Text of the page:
When I first started investigating Ethiopian cuisine I was skeptical at best. There were lots of stews and curry-like dishes and absolutely no utensils. That seemed like a very bad plan right out of the box. All the descriptions that I could find put a heavy emphasis on the bread that plays the utensil role and that maintained my curiosity even though I wasn’t quite ready to darken the door just yet.
What finally pushed me over the edge was a conversation with my son who’s a banker in Denver. He was having trouble getting his stereotypically conservative banker buddies to join him at Denver's top Ethiopian joint, and, yes, his buddies are mostly my age. To try and stave off the old fart tag for a little longer, I tied my shoes extra tight and went to Blue Nile on Richmond.
Blue Nile has been here awhile and, by all accounts, serves arguably the best Ethiopian cuisine in town. I’m not sure what I was expecting when I walked in, but it wasn’t what I experienced. My awareness of African culture was pretty pathetic really. Let me just say that I was not a card carrying member of African cultural cognoscenti. I just thought that Blue Nile would be more African. You know, jungley or all elephants and zebras or something, but instead it struck me as something that could have easily come from northern Mexico. Bright colors contrasted with earth tones in the dining area and the service staff appeared as though they were born and raised in Monterrey.
I’ve done some homework since then and my Heart of Darkness mental image of Ethiopia could not have been farther from reality. Ethiopia has as much North African influence as it does anything else, even though it is just above the equator and has the iconic African country Kenya as a neighbor. If I had done a little background investigation before I went, I would not have been quite so surprised by the cuisine.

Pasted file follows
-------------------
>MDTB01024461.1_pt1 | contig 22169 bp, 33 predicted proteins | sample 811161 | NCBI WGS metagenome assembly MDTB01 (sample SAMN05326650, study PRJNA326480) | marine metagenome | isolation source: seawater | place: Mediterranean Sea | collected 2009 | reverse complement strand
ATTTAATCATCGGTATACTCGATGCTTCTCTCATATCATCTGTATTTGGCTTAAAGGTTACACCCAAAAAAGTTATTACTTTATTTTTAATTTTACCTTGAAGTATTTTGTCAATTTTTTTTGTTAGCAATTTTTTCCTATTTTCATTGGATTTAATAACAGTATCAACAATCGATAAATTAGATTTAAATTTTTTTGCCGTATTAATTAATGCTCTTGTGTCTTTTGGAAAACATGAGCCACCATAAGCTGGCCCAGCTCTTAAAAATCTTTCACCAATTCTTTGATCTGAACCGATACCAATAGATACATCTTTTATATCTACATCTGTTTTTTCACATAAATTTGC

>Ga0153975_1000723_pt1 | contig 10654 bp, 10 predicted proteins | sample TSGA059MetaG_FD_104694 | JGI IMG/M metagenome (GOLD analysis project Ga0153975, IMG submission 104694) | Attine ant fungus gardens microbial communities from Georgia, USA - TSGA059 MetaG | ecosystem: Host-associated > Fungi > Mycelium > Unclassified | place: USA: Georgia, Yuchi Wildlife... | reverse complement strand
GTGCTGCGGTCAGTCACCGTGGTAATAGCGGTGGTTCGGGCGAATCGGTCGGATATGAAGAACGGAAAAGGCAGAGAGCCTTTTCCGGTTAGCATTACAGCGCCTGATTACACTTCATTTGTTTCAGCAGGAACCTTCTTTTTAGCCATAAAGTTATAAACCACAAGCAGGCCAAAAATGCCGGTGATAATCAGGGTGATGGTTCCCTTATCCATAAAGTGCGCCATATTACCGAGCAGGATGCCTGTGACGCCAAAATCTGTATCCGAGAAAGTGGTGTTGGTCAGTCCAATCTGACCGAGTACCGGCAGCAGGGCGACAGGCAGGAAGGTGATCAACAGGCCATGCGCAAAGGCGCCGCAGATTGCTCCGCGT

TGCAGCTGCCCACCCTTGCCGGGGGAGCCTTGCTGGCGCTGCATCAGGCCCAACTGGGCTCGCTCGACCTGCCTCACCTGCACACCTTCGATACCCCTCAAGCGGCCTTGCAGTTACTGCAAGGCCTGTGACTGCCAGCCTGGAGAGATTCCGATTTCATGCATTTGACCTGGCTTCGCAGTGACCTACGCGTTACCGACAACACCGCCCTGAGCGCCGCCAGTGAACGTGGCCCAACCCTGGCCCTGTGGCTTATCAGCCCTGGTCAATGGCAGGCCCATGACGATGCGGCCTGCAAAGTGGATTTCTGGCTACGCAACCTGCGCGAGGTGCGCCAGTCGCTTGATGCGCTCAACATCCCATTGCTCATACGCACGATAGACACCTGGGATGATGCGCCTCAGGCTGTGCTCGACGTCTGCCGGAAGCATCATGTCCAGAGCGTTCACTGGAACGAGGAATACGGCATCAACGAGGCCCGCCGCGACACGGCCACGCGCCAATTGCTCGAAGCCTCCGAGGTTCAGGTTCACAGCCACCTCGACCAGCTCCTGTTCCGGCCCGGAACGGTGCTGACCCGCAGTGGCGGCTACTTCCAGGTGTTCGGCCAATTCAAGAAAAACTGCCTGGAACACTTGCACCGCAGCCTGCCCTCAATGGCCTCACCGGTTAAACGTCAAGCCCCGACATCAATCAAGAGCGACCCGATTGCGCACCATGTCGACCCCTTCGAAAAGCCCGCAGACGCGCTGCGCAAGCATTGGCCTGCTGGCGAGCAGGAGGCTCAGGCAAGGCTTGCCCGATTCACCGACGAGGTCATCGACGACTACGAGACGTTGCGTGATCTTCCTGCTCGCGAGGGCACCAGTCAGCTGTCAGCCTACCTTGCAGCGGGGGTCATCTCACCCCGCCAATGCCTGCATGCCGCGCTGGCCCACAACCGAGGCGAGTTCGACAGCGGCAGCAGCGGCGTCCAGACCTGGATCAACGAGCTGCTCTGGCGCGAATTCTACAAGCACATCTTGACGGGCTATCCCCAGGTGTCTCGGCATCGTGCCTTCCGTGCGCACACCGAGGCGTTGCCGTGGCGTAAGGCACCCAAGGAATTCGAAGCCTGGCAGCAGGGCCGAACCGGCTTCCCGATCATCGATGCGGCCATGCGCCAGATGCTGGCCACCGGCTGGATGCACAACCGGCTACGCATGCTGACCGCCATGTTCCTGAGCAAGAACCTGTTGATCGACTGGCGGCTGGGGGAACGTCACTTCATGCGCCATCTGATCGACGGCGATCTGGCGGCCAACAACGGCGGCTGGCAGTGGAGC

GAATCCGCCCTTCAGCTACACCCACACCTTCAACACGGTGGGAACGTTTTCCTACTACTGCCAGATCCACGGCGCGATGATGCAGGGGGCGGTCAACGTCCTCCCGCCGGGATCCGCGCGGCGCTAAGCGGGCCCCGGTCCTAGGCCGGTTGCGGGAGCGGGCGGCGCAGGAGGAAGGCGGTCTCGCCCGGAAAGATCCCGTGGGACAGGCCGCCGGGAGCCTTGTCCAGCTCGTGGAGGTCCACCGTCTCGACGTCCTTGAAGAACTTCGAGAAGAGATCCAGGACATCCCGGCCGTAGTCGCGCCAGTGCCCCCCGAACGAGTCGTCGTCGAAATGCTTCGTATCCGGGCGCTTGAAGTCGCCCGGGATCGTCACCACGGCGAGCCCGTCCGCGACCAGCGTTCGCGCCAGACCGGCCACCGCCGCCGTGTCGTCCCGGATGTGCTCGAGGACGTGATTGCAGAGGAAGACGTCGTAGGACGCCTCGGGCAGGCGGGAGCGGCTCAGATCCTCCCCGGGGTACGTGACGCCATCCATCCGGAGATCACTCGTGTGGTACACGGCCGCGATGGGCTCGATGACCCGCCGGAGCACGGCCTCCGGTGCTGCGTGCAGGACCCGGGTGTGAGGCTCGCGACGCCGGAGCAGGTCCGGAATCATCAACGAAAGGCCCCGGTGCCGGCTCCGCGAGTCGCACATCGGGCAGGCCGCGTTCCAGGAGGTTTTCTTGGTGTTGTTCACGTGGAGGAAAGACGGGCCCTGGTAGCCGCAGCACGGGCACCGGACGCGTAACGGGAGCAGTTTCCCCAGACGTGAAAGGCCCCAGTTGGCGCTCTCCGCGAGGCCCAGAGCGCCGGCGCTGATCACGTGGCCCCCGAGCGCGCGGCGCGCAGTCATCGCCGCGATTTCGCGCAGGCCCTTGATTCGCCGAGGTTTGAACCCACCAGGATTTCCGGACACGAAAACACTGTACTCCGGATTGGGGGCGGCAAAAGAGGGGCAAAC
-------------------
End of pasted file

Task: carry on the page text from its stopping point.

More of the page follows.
It doesn’t really matter whether you go with lamb, beef, chicken, fish or vegetarian choices from the menu as the meals revolve around the interesting Ethiopian bread called injera. It isn’t like anything I have ever had. When they first brought it out I thought they were bringing fresh cloth napkins out on a tray, sort of like getting the hot towel treatment in a Japanese joint.
The texture appeared like chamois and they were double folded into quarters. I can’t think of any other bread that supple. More homework revealed that injera is made from the teff, which is a grain grown in the highlands of Ethiopia. It has a very low gluten concentration, which probably has something to do with injera’s fascinating texture. The bread became even more intriguing when I unfolded it. The darker colored underside was pocked with bazzilions of tiny bubbles that did not pass through to the upper surface. It looked for all the world like the fine gills on the underside of a mushroom cap, except in circle patterns instead of lines.
The combination of supple texture and all that surface area provided by the tiny bubbles makes injera the perfect tool for handling stews and curries. You probably could even master chicken noodle soup with the stuff!
Our niece Diana and her husband Chris joined us for the adventure and we took our host up on the family-style serving option. We had sambusas to start things off and then lamb fitfit, both of which could have easily been dishes served in an Indian restaurant. It makes you wonder when the Ethiopian sambusas are darn near the same thing as Indian samosas, right? For the fitfit, cubes of lamb were braised in a spicy turmeric sauce with sliced jalapenos thrown in for even more fun. Both were excellent but since they so strongly reminded me of Indian food I was wishing that we had selected something more dramatically Ethiopian.
The beef kitfo took care of that issue quite well, thank you very much. Essentially a steak tartare, the kitfo was spiced nicely and had just enough exoticness that I felt suitably Africanized. We also indulged in their Ethiopian honey wine. Although the wine was too sweet for my taste, it was fun drinking it from the “I Dream of Jeannie” bottle instead of a glass.
I’ll be back to explore the Ethiopian angle again at Blue Nile and I already have designs on checking out Ghana House on very south Main to erode my African cultural ignorance even more. It’ll be interesting to see how many more surprises like injera are out there that make African finger food such an experience.